Blog

October 2, 2017
LBRY - A Protocol to Disrupt Digital Content Distribution

YouTube is a juggernaut. They are, without question, the video sharing platform for content creators. However, many top creators are finding huge drops in views and, in turn, are receiving less money.

Some YouTubers have started switching distributors, such as Vidme or Vimeo, but find those platforms do not have the massive install base and monetization capabilities YouTube has. What about other types of content such as written work or music? For many creators, it can feel like throwing a published work into an ocean full of other content, all looking to get to the surface.

Enter LBRY (pronounced “library”), a Manchester, NH-based startup looking to change the way digital content creators share their work. LBRY sets itself apart from other distribution platforms by utilizing blockchain technology.

LBRY Screenshot

The LBRY protocol can be downloaded onto a user’s Internet browser. Then, the user can look through LBRY’s collection of content. The content itself can be purchased for download through the company’s own cryptocurrency, LBRY Credits. The software is also open source, where any user can create and input their own APIs. The open source community has grown to include over 100 contributors to the project.

The company is the brainchild of Jeremy Kauffman, Josh Finer, Jack Robison, and Jimmy Kiselak. Kauffman was an early adopter of Bitcoin back in 2013, after a friend introduced him to the cryptocurrency. After becoming more entrenched in the culture surrounding it, Kauffman became more interested in some of the other aspects of cryptocurrency.

Jeremy Kauffman, Co-Founder and CEO of LBRY
Jeremy Kauffman, Co-Founder and CEO of LBRY

“I was reading a conversation between [Alphabet Executive Chairman] Eric Schmidt and Julian Assange about the applications of Bitcoin to information distribution,” Kauffman said. “What made me interested in learning more about it was the fact that it was decentralized. I began asking myself ‘What other things can be decentralized?’”

While the protocol works for any kind of media or digital content, the current focus of LBRY is on video.

“At first, we didn’t realize how frustrated YouTubers were frustrated with the current system,” the CEO said. “We also had no idea how bad it was becoming. With LBRY, we want to fix these problems.”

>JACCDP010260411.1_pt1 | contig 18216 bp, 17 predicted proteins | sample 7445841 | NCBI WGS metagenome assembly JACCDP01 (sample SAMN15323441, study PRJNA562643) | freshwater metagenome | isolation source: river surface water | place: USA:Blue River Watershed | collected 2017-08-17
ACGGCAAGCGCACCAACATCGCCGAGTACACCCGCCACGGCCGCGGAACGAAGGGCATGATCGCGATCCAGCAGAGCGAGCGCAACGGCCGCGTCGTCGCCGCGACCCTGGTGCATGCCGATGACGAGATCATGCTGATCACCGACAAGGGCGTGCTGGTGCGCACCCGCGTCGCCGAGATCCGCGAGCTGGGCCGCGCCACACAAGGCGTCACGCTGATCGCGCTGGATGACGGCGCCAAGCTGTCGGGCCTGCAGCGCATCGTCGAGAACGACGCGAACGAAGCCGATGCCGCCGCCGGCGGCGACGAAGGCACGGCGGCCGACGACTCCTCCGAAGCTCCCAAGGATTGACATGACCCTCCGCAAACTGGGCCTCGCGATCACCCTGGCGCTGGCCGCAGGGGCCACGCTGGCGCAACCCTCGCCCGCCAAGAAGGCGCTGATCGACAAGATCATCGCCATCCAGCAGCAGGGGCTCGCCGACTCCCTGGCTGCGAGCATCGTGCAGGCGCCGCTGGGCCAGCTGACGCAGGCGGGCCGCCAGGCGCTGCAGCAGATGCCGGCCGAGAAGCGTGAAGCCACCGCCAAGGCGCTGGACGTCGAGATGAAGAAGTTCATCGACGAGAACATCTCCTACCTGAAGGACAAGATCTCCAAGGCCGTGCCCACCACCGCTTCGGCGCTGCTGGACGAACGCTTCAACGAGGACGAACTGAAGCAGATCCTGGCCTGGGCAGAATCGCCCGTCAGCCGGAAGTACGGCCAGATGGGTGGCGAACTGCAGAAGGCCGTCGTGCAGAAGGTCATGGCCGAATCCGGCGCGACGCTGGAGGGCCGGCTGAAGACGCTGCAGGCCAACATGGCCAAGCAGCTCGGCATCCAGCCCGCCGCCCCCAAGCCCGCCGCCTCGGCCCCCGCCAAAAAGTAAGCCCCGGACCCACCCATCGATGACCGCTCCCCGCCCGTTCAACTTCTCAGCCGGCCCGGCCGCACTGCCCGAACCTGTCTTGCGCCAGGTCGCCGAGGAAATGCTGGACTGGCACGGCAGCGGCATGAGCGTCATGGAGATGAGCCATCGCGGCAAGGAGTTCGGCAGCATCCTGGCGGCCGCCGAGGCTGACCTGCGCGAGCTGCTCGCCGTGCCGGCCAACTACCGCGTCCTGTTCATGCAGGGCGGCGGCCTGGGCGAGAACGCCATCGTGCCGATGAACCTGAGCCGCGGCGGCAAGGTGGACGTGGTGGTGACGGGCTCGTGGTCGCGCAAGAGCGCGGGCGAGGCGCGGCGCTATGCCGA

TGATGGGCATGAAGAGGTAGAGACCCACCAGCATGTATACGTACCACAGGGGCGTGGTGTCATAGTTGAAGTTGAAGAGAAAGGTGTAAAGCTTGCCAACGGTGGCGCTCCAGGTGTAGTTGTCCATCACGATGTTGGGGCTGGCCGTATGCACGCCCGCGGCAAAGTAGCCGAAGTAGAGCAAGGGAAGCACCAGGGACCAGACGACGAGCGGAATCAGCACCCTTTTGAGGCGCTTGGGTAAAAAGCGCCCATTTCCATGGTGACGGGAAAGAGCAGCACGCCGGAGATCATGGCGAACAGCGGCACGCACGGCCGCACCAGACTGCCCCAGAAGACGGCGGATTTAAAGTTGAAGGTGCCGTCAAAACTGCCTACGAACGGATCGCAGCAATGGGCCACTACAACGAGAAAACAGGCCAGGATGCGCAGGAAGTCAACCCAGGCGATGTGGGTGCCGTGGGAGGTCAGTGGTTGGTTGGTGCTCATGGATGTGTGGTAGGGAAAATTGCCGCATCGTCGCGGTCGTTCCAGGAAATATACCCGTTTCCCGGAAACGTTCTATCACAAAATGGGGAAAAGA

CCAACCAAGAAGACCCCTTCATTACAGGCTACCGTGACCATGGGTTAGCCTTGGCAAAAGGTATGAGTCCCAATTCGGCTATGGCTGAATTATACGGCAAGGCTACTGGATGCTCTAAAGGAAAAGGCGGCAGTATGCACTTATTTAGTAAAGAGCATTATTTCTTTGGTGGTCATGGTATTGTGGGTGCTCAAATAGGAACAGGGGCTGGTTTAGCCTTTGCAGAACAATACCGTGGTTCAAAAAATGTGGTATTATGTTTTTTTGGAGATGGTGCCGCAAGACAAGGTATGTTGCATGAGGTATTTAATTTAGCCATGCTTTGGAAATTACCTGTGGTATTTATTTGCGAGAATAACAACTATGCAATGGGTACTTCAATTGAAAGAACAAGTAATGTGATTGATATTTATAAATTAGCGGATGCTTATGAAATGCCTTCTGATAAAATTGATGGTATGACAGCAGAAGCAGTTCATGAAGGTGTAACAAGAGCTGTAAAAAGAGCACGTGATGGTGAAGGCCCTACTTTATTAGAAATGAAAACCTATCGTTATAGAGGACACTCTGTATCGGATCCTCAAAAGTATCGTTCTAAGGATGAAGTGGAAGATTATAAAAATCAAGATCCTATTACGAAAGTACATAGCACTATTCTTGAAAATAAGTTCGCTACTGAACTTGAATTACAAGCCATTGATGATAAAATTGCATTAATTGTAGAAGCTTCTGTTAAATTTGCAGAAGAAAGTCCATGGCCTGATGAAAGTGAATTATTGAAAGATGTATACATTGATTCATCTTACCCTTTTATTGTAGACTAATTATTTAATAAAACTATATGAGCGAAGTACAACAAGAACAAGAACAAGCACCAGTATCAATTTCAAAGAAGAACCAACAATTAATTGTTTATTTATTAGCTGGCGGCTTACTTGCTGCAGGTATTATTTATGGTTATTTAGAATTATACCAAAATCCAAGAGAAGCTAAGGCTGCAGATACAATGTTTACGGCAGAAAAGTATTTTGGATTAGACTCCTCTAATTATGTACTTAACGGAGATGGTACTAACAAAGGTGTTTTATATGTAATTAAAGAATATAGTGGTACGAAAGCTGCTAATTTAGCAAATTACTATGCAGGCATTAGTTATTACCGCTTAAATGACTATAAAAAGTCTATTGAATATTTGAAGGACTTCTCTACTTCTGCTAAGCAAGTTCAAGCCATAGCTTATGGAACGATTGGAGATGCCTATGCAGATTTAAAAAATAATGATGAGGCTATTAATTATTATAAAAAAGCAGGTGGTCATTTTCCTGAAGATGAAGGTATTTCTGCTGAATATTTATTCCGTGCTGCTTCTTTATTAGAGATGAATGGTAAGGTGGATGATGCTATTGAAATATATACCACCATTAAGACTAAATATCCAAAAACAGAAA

“Taking on a giant like YouTube may seem overambitious, but with decentralized technology, there is potential to shake things up, ” Kauffman adds.

While the company is still scaling, several popular YouTubers have become clients of the company, including Casually Explained.

Last summer, LBRY had a booth set up at the Porcupine Freedom Festival, where they showcased the video streaming quality and how their blockchain-inspired technology for the cryptocurrency crowd.

“We were able to stream the first Hollywood film via blockchain,” he said. “A lot of the festival goers were stopping in their tracks to see what we were doing.”

Video streaming is not the only form of content LBRY can distribute; the company supports content of all types, including pictures, written work, and music.

“We even host our own content. I have experience putting some white text on an image and creating memes,” Kauffman said with a laugh. “It’s not exactly high-quality content, but we are users of our own protocol.”

Last month, LBRY entered an open beta, and any first-time user can download the protocol and receive LBRY credits of their own.

Cryptocurrency and blockchain is no longer just an underground movement. Many entrepreneurs and investors in the Boston tech scene are taking a closer look at it, and what it could possibly do for the future.

For digital content creators, knowing there is a startup like LBRY utilizing this type of technology is eye-opening. On top of being part of a new and developing tech sector, LBRY could potentially spearhead a new way to distributing content.


Colin Barry is a contributor to VentureFizz. Follow him on Twitter @ColinKrash.

Images courtesy of LBRY